Interviews and Webinars

Qwoted is committed to exploring the current state of the media by speaking to industry leaders and educating future generations of media professionals. What has social media and technological innovation brought to the table? What can we expect for the future of journalism?

Qwestion & Answer with Rachele Kanigel
Journalism Professor and Chair of SFSU’s Journalism Department, Rachele Kanigel.

Rachele Kanigel graduated from San Francisco State University with a Bachelor of Arts degree in Journalism. During and after her undergrad, Kanigel was a reporter at Contra Costa Times, covering health, medicine, and science stories for about four years. Following her time there, Kanigel worked as a health/science reporter at the Oakland Tribune from 1993 to 1997. It was then that Kanigel started to share her knowledge with students, as she began to teach part time at her alma mater, San Francisco State University. She would further her education at Columbia University, earning a master’s degree in Journalism. In 2004, Kanigel went on to teach full time and advise the student newspaper at SFSU, Golden Gate Xpress, all while continuing to cover health and medical news as a freelancer. She has written for publications including TIME, U.S. News & World Report, San Francisco, Health and Prevention. For the past 17 years, Kanigel has spent her time at SFSU, earning the title of Chair of the Journalism Department in August of 2019. Kanigel is also past president of College Media Association. She has written several journalism textbooks and handbooks, including The Student Newspaper Survival Guide and The Diversity Style Guide. She also currently serves on Qwoted’s Media Advisory Board.

“It is an amazing thing to help young journalists find their voices. It’s also a thrill as a journalist to give voices to people whose stories might otherwise not be told.” 

-Rachele Kanigel

What advice would you give to aspiring young writers and reporters?

RK: Read, read, read. You can’t learn to write and tell stories if you don’t read.

What are you hearing from your students or members about their ambitions and hopes for the profession?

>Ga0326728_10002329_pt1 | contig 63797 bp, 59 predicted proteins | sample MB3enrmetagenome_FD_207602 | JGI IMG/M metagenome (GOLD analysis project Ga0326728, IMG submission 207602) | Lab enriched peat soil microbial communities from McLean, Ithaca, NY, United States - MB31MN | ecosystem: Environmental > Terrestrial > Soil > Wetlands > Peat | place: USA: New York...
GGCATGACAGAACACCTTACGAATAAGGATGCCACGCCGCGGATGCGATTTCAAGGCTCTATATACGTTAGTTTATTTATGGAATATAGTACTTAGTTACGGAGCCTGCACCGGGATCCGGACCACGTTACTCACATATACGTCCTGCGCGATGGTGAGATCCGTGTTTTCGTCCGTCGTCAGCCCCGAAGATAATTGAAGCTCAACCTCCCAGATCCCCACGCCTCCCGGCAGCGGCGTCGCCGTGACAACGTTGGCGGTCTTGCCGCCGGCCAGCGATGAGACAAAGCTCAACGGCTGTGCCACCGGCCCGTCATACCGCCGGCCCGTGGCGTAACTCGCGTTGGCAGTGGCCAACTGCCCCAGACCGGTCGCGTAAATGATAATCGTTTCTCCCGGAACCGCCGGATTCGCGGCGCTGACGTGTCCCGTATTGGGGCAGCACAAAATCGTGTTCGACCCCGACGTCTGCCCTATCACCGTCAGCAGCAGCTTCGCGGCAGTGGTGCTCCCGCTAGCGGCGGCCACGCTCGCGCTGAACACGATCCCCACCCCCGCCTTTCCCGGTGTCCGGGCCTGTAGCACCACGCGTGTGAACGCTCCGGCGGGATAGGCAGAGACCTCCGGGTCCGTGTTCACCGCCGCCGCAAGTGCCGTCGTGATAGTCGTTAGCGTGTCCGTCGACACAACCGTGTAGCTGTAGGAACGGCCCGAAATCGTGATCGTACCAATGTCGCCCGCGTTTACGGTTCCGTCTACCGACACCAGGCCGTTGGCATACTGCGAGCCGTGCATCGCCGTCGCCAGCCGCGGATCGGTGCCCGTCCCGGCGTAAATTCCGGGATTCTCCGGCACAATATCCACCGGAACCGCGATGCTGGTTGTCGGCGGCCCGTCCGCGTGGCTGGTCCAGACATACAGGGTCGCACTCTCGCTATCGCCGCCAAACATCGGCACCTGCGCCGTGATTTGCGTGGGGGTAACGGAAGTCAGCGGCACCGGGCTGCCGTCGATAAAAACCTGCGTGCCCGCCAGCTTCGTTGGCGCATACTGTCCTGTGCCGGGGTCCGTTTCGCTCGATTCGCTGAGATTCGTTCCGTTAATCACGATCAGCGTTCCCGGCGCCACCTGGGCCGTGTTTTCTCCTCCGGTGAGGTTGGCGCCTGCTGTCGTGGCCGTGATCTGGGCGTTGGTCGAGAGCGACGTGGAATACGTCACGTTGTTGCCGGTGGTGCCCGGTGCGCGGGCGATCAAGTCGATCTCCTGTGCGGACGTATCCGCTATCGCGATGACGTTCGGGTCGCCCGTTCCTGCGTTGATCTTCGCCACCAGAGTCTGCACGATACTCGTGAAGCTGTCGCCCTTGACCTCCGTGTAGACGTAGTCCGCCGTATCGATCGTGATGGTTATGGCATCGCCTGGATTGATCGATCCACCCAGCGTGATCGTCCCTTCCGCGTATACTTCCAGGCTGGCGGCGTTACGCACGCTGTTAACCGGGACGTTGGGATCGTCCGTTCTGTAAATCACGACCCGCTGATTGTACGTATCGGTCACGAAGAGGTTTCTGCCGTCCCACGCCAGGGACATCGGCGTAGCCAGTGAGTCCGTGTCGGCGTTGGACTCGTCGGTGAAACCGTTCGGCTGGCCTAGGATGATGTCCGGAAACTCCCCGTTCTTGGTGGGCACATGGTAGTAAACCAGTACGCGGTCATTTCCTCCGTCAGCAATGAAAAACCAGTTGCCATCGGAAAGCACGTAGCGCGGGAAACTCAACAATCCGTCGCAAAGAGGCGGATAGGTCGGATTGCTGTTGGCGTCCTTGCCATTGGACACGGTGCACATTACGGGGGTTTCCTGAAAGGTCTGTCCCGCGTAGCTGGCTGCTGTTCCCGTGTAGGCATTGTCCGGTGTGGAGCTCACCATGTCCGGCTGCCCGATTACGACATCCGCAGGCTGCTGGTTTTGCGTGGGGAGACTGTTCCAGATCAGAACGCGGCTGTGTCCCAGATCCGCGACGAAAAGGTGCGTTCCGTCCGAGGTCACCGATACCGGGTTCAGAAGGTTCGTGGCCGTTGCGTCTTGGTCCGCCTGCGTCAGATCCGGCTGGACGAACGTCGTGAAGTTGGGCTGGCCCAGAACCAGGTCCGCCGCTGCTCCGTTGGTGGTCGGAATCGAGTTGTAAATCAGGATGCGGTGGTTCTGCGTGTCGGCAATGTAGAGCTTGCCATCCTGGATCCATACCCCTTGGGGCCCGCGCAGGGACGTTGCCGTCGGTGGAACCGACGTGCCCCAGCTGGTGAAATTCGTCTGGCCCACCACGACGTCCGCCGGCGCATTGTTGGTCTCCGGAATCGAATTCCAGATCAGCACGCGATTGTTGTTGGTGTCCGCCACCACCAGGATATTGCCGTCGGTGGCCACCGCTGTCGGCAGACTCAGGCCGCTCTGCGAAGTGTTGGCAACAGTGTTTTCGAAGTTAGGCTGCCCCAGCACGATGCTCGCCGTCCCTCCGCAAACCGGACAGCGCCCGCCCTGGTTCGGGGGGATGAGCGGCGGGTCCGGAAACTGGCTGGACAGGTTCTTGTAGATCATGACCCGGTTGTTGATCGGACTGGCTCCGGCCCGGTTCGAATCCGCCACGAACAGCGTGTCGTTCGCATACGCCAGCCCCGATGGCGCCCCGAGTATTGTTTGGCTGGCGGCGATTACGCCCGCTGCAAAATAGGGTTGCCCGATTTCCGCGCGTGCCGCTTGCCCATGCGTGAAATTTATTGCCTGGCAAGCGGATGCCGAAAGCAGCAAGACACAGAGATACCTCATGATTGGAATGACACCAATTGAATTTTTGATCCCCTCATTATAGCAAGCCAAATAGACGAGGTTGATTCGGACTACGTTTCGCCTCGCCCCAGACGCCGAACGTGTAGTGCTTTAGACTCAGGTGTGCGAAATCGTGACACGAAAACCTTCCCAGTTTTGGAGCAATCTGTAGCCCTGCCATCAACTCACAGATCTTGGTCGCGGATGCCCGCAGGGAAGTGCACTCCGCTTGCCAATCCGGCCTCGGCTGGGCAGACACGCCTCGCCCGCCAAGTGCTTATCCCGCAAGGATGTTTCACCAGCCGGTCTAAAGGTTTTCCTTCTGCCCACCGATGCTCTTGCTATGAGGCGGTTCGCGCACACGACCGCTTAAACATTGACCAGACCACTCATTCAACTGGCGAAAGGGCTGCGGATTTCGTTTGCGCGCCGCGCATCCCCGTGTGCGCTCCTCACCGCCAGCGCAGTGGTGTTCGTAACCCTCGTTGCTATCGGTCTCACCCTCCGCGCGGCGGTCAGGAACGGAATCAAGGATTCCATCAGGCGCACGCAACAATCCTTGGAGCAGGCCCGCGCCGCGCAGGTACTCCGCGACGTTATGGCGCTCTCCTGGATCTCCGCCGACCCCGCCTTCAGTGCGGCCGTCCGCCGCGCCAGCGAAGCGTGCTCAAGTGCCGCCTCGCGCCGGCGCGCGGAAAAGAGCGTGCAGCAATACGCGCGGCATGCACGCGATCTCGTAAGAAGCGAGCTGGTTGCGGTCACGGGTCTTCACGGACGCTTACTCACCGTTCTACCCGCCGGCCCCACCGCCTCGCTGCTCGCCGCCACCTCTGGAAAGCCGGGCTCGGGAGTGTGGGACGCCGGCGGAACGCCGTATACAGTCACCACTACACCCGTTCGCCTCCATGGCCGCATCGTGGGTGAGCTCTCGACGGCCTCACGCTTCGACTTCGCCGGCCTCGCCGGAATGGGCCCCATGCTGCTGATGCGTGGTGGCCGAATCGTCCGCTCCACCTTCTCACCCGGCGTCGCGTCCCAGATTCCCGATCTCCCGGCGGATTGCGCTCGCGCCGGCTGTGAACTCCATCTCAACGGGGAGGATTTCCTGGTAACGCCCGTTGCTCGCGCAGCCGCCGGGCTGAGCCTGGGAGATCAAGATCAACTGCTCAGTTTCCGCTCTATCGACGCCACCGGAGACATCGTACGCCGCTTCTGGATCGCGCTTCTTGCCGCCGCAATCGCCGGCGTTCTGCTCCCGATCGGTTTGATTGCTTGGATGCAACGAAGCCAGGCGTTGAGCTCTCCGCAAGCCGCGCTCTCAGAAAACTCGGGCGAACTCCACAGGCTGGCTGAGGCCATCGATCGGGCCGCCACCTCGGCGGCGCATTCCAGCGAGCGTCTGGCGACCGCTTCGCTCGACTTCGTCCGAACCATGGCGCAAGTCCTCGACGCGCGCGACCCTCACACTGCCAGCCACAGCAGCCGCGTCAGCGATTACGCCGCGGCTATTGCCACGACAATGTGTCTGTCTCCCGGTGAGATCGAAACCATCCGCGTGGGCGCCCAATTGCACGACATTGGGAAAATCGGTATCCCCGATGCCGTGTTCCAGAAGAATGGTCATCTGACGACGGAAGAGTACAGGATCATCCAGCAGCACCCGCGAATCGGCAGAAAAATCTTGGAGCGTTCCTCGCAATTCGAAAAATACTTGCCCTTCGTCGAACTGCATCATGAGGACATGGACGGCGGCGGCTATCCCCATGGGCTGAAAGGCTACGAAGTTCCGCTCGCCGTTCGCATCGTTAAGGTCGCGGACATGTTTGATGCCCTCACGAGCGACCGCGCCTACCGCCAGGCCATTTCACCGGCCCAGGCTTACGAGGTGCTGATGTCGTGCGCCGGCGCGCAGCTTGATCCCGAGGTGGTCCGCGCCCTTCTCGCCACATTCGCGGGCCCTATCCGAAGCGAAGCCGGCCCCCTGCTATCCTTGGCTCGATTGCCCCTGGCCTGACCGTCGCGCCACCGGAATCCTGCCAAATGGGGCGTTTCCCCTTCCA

RK: They hope it will survive and that there will be jobs for them when they graduate.

If there’s one thing you could change or improve about journalism—in any area—what might that be and why?

RK: I’d like to see media organizations hire and promote more people of color, particularly in leadership roles. The relative lack of diversity in most newsrooms today is troubling, especially considering how the demographics of the country are changing. Most newsrooms look nothing like the communities they cover.

The profession of journalism feels more attacked today than in a long time, but also highly necessary. Do you feel that’s true, and if so, why?

RK: Yes, journalism is under attack. It’s hard to imagine a time when journalism was more important. With the abuses from former administrations, the pandemic raging around us, and people demanding racial justice in the streets, we need good journalism more than ever.

What do you see as some of journalism’s biggest potential pitfalls? And what gives you hope for the future of journalism?

RK: The loss of trust in the news media is deeply disturbing. I think most journalists try hard to get the story and get it right, but reputable news outlets have been tainted by political leaders as “fake news”. There is some fake news out there, but it’s mostly spread by fake journalists.